Examples include:

  • Marriott: Bvlgari, The Ritz-Carlton, JW Marriott, Renaissance Hotels, Courtyard, Fairfield Inn and Suites, Residence Inn, Westin, Sheraton
  • Nestle: Gerber, Perrier, Cheerios, KitKat, Toll House, Nescafe, Hot Pockets, Lean Cuisine, Stouffers, Coffee-Mate, Dreyers
  • Kellogg: Cheez-It, Pringles, Gardenburger, Rice Krispies, Pop-Tarts, Eggo, Nutri Grain, Frosted Flakes, Froot Loops, Town House

The benefits of this strategy include:

  • Credibility: The endorsement provides credibility, reputation, and perceived confidence across the sub-brands.
  • Efficiencies: Marketing effectiveness and reduced costs in conjunction with the master brand.
  • Cross-Selling: Link between brands facilitates cross-selling.

Some downsides to this strategy include:

  • Reputation: Sub-brands are tied to the master brand’s perception and reputation. If one brand experiences backlash, everyone suffers.
  • Increased Costs: With every new endorsed brand comes creative, legal, and time-to-market costs.
  • Image: Confusion about the parent company’s identity can occur.

How To Create A Brand Architecture

The purpose of a brand architecture strategy is to make your offerings clearer to your organization, stakeholders (i.e. investors, vendors, clients, agencies, etc.), and customers. This will guide you to which brand architecture type will best support your business strategy and those you serve. Here are three steps in creating a brand architecture strategy:

  1. CONDUCT AUDIT: The first step is to conduct an audit of your current organization’s situation. This will help you determine what type of brand architecture will be most relevant for your organization. Things to evaluate in your audit include:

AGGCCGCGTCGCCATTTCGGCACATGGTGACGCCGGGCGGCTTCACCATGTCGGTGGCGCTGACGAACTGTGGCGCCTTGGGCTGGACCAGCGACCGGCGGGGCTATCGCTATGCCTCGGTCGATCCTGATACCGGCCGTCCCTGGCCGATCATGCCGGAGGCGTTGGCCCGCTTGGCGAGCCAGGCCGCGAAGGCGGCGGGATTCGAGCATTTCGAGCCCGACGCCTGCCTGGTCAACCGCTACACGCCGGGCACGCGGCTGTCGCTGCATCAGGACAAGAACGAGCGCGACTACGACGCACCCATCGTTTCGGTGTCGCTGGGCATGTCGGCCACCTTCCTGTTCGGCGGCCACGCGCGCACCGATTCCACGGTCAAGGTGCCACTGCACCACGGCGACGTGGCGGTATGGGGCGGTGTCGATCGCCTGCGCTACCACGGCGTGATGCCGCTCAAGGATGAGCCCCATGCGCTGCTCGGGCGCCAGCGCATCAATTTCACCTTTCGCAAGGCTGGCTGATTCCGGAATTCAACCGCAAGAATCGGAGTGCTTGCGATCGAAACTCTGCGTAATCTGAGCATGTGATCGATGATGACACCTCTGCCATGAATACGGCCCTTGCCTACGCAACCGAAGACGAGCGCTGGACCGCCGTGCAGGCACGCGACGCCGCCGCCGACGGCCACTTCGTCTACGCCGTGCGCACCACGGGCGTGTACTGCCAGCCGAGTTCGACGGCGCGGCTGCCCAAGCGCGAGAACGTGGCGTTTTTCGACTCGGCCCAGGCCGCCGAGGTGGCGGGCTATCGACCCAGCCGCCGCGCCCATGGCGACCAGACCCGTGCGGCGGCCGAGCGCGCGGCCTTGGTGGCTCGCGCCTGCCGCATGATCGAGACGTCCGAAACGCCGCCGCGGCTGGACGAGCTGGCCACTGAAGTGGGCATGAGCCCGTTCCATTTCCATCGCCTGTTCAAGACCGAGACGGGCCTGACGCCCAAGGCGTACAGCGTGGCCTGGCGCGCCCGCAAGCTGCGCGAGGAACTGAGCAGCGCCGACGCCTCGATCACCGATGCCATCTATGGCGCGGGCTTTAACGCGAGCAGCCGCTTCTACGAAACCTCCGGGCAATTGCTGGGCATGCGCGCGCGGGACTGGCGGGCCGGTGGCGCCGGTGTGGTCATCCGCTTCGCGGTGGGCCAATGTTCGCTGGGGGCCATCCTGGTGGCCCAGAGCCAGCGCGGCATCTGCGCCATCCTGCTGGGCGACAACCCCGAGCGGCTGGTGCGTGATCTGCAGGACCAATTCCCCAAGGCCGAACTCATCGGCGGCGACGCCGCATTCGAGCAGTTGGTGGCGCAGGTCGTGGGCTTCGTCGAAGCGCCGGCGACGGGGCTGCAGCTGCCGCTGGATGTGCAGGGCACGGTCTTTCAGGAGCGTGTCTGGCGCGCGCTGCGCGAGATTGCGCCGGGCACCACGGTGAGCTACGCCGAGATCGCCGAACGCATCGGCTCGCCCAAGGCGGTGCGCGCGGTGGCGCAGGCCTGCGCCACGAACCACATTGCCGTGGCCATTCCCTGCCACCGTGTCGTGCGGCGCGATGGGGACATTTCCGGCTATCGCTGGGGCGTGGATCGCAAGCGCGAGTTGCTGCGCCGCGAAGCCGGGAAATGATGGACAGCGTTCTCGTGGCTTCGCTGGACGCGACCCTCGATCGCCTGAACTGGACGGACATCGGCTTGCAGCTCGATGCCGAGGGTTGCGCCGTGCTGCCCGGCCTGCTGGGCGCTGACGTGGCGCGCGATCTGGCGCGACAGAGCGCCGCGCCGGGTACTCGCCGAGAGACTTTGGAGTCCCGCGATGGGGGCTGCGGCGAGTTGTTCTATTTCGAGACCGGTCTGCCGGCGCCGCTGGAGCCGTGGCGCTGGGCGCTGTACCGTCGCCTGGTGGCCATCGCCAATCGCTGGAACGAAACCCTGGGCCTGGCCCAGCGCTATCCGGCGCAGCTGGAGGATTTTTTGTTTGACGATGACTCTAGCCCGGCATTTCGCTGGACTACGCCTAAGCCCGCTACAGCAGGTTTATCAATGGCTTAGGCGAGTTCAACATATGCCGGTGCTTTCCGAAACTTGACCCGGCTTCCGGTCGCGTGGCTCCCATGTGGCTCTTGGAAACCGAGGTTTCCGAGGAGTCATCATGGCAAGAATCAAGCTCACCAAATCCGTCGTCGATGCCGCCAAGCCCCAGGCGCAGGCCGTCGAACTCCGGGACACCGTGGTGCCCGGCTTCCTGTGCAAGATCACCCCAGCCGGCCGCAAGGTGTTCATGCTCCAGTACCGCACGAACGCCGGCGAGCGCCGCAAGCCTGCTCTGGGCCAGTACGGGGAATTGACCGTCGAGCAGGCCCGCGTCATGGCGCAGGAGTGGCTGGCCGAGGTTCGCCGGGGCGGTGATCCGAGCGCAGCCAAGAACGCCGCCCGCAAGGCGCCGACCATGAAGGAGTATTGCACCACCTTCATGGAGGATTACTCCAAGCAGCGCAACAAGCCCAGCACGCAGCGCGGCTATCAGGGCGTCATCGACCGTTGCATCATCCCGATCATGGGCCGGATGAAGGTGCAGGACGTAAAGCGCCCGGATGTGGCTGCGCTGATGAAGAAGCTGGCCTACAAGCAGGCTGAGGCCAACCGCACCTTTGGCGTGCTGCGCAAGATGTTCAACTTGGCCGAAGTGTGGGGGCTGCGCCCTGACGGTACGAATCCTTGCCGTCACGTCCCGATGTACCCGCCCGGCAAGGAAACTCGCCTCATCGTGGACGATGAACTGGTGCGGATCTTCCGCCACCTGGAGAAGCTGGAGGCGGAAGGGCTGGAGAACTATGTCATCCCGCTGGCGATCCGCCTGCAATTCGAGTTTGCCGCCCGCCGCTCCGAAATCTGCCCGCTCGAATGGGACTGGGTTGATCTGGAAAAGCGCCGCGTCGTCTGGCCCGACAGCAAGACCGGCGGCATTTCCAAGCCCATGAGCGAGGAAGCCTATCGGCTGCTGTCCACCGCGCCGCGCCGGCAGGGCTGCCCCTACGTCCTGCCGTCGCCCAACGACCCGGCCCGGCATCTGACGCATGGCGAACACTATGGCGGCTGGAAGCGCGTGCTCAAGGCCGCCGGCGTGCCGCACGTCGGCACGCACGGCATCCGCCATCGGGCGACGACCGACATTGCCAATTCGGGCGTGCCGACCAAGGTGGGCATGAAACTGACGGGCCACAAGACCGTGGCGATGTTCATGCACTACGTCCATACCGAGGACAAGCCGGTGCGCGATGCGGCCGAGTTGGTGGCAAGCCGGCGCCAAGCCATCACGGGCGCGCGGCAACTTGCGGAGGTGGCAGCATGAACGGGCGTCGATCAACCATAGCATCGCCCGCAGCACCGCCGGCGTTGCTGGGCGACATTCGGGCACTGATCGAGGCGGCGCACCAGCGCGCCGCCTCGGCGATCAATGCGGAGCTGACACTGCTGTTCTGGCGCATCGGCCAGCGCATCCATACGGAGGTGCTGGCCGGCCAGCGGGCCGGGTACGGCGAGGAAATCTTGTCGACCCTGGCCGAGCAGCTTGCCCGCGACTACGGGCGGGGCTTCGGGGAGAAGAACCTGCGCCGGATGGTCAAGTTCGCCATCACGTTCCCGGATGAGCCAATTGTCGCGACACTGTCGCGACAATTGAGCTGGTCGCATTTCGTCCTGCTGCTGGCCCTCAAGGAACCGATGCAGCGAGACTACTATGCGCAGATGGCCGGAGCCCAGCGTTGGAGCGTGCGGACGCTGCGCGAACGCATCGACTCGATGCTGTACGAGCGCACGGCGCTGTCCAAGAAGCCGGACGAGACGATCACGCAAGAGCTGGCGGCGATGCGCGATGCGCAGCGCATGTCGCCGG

• How do your customers make decisions?
    • Evaluate each brand’s equity in comparison to other brands and the market.
    • Conduct a competitive audit and SWOT analysis.
    • Look at each brand, division, and corporate organization and how they are interconnected.
  2. IDENTIFY APPROACH: The next step is to identify the best brand architecture strategy that fits your organization’s needs. Questions to ask as you evaluate your alternatives:
    • List out the pros and cons of each brand architecture strategy
      • Resources (budget/human) – How many brands can your organization afford to support? Do you have the resources to support each strategy?
      • Do these brand architecture strategies meet your business objectives?
    • Is having a connecting link between the master brand, brands, and divisions a priority?
    • To what extent do your brands need to remain independent?
    • Do you have a valuable and loyal customer following that you want to leverage?
    • What is your growth strategy? Does your business entail pending mergers, acquisitions, or alliances? Are you planning new products, services, line extensions? And you don’t want to impact your master brand?
    • Are you looking to maintain a consistent brand identity throughout all of your sub-brands?
    • Are there special circumstances (partnerships, licenses, etc.) that dictate tighter or looser brand linkages?
    • Do your products or services target a particular market? Are you looking to expand into other market segments?
    • How much disruption are you willing to endure reorganizing your brand architecture?
    • To what extent should your brands cross-reference and promote each other? Will your customers be confused by cross promoting between your brands?
  3. DEVELOP STRATEGY: Now you’re ready to develop your brand architecture strategy, execution plan, and timeline. Develop a brand strategy for each brand under the brand architecture strategy that you’ve identified that best fits your organization. Last, create a decision tree to maintain your brand architecture. A formal decision tree provides your organization with a guideline on the brand strategy across the portfolio.


Your brand architecture is critical to get right for your internal organization, external partners, and customers to understand. A defined brand architecture strategy helps organizations grow, transform, attract customers and build perceptions. Start building your brand leadership today. You’ve got this!